- By Alicia P.Q. WittmeyerAlicia P.Q. Wittmeyer is the Europe editor at Foreign Policy. Her work has appeared in the Los Angeles Times, the Washington Post, and Forbes, among other places. She holds a bachelor’s degree from the University of California, Berkeley, and master’s degrees from Peking University and the London School of Economics. The P.Q. stands for Ping-Quon.
The Los Angeles-based Simon Wiesenthal Center launched a poster campaign in Germany this week in an attempt to track down the last surviving Nazi war criminals. “Late, but not too late,” the posters read and encourage those with information to call in tips to a hotline in the hopes that some former Nazis can still face justice before their deaths.
In Germany itself, the Center estimates there to be 60 people left who are still fit to stand trial for war crimes. Other former Nazis, including most of those on the Wiesenthal Center’s top ten most wanted are believed to have slipped into hiding throughout Europe and the Americas.
But the number one most-wanted, potentially-still-alive Nazi war criminal on the list is suspected to be in Damascus, possibly in the Meridien Hotel, living — last we know of, anyway — under the protection of the Syrian government. The Wiesenthal Center admits that the chances that Alois Brunner, born in 1912, and last spotted in 2001, is still among the living are ‘slim’ – “but until conclusive evidence of his demise is obtained” the hunt for Brunner should continue, the Center says. How did Brunner, Adolf Eichmann’s second in command, who deported at least 128,000 Jews to Nazi camps, come to find refuge in Syria where he built a “safe and glowingly prosperous” life?
According to a 1987 article in the Chicago Sun-Times titled “Nazi Butcher in Syria Haven,” Brunner first fled to Cairo after WWII, then later slipped into Damascus. He was arrested by Syrian police in 1960, who, according to a 1990 Los Angeles Times story, initially thought he was a drug dealer; when he revealed himself to be a fugitive Nazi, however, he was released.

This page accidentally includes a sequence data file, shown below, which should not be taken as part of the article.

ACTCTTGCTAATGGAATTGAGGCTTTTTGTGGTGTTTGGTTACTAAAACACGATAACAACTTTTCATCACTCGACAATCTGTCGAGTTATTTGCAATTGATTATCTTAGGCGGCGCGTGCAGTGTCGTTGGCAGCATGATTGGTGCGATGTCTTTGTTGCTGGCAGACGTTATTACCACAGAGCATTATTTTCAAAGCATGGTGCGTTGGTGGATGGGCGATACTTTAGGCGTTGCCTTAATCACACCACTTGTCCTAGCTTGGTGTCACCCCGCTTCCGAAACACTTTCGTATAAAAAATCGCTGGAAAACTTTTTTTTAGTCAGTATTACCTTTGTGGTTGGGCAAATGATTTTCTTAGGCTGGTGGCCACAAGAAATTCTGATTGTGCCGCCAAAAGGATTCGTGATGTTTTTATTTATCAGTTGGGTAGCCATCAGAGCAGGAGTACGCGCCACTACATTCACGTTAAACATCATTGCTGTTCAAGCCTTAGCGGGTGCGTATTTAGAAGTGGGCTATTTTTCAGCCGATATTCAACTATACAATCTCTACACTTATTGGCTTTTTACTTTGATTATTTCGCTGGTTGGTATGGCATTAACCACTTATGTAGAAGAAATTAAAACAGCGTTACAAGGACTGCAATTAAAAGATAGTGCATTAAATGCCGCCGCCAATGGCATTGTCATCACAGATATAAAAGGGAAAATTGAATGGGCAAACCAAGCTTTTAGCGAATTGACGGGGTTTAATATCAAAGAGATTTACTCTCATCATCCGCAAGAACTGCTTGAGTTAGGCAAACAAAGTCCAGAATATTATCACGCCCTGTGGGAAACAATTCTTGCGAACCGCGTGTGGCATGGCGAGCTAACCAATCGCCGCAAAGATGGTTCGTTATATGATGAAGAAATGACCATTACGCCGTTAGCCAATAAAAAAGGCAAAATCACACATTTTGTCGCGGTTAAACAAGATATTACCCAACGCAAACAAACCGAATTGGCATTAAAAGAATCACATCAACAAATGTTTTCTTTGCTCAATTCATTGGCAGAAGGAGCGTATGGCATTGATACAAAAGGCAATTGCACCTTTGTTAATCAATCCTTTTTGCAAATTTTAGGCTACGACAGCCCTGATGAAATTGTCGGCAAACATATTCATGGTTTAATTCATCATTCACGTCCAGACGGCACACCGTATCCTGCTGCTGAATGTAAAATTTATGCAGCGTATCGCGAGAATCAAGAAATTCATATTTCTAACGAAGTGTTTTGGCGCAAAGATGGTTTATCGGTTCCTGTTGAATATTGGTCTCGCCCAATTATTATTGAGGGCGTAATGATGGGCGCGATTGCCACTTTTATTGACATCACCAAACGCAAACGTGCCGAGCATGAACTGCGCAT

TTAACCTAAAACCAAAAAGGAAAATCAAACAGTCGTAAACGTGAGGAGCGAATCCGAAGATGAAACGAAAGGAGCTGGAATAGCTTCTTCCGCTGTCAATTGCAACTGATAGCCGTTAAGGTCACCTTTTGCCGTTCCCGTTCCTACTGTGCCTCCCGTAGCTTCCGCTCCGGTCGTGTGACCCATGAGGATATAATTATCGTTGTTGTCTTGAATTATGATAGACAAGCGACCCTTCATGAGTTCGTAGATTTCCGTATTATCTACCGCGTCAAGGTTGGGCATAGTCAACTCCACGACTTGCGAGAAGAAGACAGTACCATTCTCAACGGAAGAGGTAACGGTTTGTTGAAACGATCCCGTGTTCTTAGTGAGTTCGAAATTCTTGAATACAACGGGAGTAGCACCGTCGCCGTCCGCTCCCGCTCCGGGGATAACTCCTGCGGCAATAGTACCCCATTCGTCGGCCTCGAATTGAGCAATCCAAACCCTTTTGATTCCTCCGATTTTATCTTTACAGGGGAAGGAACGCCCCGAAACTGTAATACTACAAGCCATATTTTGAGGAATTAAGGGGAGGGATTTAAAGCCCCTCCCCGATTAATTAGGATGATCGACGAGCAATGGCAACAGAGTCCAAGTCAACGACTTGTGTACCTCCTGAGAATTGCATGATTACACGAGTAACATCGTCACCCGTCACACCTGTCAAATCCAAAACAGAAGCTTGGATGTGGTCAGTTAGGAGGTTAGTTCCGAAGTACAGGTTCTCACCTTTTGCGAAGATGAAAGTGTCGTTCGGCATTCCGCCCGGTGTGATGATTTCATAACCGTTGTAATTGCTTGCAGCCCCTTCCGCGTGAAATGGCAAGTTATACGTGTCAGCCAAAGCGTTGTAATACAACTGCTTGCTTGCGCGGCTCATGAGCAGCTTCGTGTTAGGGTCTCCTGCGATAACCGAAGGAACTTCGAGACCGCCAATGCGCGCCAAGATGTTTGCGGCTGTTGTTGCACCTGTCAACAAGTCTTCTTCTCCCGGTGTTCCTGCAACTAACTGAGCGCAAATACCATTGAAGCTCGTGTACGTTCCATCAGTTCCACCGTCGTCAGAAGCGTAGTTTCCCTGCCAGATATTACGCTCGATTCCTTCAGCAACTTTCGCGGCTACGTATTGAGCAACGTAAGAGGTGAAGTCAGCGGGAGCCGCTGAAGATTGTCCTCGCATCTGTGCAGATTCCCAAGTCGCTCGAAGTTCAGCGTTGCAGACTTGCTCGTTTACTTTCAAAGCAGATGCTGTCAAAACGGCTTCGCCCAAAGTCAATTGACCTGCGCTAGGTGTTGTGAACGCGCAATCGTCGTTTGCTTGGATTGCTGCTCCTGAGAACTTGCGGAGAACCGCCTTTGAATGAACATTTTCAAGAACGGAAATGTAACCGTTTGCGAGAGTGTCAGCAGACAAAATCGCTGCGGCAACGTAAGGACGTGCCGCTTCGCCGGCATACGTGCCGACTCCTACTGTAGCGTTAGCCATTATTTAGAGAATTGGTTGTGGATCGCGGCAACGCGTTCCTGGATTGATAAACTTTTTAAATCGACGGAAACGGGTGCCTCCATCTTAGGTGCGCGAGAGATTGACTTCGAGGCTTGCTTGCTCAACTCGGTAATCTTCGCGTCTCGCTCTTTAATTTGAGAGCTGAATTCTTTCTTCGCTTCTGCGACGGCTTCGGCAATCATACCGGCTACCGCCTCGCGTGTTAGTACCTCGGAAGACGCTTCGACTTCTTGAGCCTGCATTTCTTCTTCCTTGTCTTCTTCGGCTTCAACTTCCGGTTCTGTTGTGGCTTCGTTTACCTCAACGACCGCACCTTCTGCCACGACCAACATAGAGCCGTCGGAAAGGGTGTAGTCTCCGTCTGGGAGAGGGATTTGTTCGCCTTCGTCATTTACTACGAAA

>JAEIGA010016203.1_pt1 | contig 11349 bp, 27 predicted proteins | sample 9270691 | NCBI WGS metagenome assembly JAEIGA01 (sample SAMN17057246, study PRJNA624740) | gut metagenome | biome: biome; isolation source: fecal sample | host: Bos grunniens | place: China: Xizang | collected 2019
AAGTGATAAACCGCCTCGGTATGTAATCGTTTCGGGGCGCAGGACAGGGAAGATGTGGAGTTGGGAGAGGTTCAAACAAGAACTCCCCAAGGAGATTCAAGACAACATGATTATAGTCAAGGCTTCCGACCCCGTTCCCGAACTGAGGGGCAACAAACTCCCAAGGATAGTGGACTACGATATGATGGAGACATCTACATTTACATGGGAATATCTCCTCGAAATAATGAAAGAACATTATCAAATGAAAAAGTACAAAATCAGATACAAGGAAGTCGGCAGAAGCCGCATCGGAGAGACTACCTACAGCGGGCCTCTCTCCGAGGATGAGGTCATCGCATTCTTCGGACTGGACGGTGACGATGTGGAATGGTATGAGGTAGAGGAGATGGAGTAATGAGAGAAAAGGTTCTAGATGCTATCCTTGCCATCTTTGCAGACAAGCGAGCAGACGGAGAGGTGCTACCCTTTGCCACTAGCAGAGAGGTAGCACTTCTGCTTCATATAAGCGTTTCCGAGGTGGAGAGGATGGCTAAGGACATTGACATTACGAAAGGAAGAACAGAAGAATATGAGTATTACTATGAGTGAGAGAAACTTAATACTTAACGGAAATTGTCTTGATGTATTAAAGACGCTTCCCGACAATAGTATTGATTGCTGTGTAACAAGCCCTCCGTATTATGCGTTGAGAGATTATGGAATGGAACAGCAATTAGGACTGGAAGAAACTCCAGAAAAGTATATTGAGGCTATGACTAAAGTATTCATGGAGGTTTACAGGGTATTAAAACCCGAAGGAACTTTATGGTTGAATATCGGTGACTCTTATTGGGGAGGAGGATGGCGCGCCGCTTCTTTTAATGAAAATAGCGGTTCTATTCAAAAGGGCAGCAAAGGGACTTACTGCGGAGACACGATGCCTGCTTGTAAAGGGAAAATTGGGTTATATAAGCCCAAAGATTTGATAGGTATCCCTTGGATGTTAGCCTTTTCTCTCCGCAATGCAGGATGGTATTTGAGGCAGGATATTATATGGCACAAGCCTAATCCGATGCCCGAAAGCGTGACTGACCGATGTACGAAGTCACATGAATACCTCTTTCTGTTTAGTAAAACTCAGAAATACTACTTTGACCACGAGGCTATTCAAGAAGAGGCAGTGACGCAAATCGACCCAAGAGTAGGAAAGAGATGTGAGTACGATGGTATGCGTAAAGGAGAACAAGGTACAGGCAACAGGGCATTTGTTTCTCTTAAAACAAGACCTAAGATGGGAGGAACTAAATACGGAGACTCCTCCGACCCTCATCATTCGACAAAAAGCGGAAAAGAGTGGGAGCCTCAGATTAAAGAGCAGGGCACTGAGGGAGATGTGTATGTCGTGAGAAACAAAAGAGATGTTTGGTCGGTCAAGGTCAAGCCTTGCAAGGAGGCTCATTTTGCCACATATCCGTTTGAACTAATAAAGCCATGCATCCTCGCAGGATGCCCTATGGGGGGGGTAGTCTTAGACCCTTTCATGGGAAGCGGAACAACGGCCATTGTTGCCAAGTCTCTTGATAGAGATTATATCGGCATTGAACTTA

He went on to ingratiate himself so thoroughly with the Syria government and the ruling Assad family — helping to set up Syria’s intelligence services and bringing German rocket scientists to the Middle East — that the Assads (then led by Hafez) expressed their thanks in the form of personal bodyguards. He went by a false name, Dr. Georg Fischer, but it seems that by the 1990s, the Syrian government was the only one still keeping up the pseudonym, insisting that Brunner was indeed the innocent Fischer when pressed by the multiple countries seeking to extradite him. Brunner himself was more or less living openly in an apartment on Rue Haddad, taking daily morning walks in a nearby park, accompanied by two guards.
He wasn’t untouchable — he lost an eye in 1961 to a letter bomb sent to his Damascus apartment by the French secret service, and four fingers on his right hand to another letter bomb, this time from the Israelis in the 1980s. He was also never repentant, telling the Chicago Sun-Times in a brief phone interview that “all of them deserved to die because they were the devils agents and human garbage,” and “I have no regrets and would do it again,” before hanging up.
There have been occasional rumors of Brunner’s death: once in 1992 and again in 1999. If still alive, he would be 101 years old — and Damascus has gotten a whole lot more dangerous since he was last spotted there. “The likelihood that he is already deceased increases with each passing year,” the Weisenthal Center says. And if the Assads weren’t extraditing him a decade ago, they certainly haven’t grown more inclined to cooperate since. For those hoping to bring Brunner to justice, it seems it may really be too late.